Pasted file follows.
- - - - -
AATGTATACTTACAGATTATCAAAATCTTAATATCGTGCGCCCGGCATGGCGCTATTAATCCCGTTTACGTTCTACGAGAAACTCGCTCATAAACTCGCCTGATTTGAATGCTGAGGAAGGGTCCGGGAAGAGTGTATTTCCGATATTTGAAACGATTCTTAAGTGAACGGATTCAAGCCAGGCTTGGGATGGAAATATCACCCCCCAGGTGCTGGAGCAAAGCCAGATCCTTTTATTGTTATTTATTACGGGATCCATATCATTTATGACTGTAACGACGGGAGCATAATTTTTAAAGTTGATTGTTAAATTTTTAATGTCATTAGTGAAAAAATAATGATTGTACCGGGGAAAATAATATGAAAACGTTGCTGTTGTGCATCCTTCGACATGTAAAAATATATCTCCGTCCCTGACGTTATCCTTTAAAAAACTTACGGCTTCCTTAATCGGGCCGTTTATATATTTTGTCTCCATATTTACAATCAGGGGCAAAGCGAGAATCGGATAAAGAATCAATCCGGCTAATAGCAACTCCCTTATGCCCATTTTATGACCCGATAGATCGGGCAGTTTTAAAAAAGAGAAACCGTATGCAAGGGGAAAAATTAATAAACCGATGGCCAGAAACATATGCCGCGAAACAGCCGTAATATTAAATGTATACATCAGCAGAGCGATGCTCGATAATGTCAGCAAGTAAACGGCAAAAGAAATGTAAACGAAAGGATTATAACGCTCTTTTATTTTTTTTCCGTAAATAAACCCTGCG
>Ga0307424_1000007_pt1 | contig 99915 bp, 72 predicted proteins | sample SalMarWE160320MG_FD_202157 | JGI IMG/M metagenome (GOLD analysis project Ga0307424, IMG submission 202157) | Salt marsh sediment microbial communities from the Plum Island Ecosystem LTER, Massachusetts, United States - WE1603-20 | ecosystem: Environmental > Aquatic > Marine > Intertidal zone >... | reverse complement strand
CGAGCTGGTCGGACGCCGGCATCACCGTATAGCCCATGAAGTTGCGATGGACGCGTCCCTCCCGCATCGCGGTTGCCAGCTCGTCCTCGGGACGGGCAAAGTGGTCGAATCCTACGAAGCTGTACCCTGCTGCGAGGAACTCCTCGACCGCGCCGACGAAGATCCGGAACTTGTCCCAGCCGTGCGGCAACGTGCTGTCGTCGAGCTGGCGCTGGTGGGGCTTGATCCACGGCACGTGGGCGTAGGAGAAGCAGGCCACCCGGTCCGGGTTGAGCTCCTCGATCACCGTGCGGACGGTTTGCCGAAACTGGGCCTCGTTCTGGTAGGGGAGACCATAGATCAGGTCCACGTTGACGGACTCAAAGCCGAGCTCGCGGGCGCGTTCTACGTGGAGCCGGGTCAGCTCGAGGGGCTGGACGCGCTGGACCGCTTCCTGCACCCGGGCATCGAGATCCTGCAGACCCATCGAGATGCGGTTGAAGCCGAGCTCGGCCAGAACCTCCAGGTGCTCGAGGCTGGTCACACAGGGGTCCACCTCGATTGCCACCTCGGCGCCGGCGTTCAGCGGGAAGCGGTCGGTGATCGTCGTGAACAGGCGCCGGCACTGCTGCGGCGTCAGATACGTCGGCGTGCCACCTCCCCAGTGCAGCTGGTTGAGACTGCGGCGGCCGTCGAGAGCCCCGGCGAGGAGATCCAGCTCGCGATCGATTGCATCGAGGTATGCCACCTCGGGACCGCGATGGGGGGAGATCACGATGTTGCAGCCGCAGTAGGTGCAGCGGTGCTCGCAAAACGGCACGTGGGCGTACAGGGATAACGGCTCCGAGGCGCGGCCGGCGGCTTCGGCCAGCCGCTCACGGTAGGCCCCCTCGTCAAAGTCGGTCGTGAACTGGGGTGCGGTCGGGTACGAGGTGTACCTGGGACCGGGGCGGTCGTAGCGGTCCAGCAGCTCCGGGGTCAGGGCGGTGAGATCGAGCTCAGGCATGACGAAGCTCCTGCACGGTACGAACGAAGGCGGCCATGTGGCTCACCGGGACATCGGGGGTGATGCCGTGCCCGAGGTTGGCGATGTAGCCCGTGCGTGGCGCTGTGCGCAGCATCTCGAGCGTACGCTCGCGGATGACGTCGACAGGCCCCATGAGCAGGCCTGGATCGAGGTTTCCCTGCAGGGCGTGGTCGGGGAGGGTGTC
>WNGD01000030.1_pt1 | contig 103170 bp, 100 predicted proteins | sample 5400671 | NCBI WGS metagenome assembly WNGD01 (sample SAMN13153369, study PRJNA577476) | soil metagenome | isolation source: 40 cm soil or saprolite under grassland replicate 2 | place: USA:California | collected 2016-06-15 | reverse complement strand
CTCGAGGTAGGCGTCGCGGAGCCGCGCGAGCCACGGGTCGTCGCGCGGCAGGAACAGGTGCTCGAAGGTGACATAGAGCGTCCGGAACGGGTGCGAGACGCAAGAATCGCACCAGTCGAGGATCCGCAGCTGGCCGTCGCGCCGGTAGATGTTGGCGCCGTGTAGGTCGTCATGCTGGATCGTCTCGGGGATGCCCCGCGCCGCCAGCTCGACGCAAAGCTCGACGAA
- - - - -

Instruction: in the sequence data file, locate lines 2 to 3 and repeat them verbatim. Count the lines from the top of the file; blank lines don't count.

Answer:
>Ga0307424_1000007_pt1 | contig 99915 bp, 72 predicted proteins | sample SalMarWE160320MG_FD_202157 | JGI IMG/M metagenome (GOLD analysis project Ga0307424, IMG submission 202157) | Salt marsh sediment microbial communities from the Plum Island Ecosystem LTER, Massachusetts, United States - WE1603-20 | ecosystem: Environmental > Aquatic > Marine > Intertidal zone >... | reverse complement strand
CGAGCTGGTCGGACGCCGGCATCACCGTATAGCCCATGAAGTTGCGATGGACGCGTCCCTCCCGCATCGCGGTTGCCAGCTCGTCCTCGGGACGGGCAAAGTGGTCGAATCCTACGAAGCTGTACCCTGCTGCGAGGAACTCCTCGACCGCGCCGACGAAGATCCGGAACTTGTCCCAGCCGTGCGGCAACGTGCTGTCGTCGAGCTGGCGCTGGTGGGGCTTGATCCACGGCACGTGGGCGTAGGAGAAGCAGGCCACCCGGTCCGGGTTGAGCTCCTCGATCACCGTGCGGACGGTTTGCCGAAACTGGGCCTCGTTCTGGTAGGGGAGACCATAGATCAGGTCCACGTTGACGGACTCAAAGCCGAGCTCGCGGGCGCGTTCTACGTGGAGCCGGGTCAGCTCGAGGGGCTGGACGCGCTGGACCGCTTCCTGCACCCGGGCATCGAGATCCTGCAGACCCATCGAGATGCGGTTGAAGCCGAGCTCGGCCAGAACCTCCAGGTGCTCGAGGCTGGTCACACAGGGGTCCACCTCGATTGCCACCTCGGCGCCGGCGTTCAGCGGGAAGCGGTCGGTGATCGTCGTGAACAGGCGCCGGCACTGCTGCGGCGTCAGATACGTCGGCGTGCCACCTCCCCAGTGCAGCTGGTTGAGACTGCGGCGGCCGTCGAGAGCCCCGGCGAGGAGATCCAGCTCGCGATCGATTGCATCGAGGTATGCCACCTCGGGACCGCGATGGGGGGAGATCACGATGTTGCAGCCGCAGTAGGTGCAGCGGTGCTCGCAAAACGGCACGTGGGCGTACAGGGATAACGGCTCCGAGGCGCGGCCGGCGGCTTCGGCCAGCCGCTCACGGTAGGCCCCCTCGTCAAAGTCGGTCGTGAACTGGGGTGCGGTCGGGTACGAGGTGTACCTGGGACCGGGGCGGTCGTAGCGGTCCAGCAGCTCCGGGGTCAGGGCGGTGAGATCGAGCTCAGGCATGACGAAGCTCCTGCACGGTACGAACGAAGGCGGCCATGTGGCTCACCGGGACATCGGGGGTGATGCCGTGCCCGAGGTTGGCGATGTAGCCCGTGCGTGGCGCTGTGCGCAGCATCTCGAGCGTACGCTCGCGGATGACGTCGACAGGCCCCATGAGCAGGCCTGGATCGAGGTTTCCCTGCAGGGCGTGGTCGGGGAGGGTGTC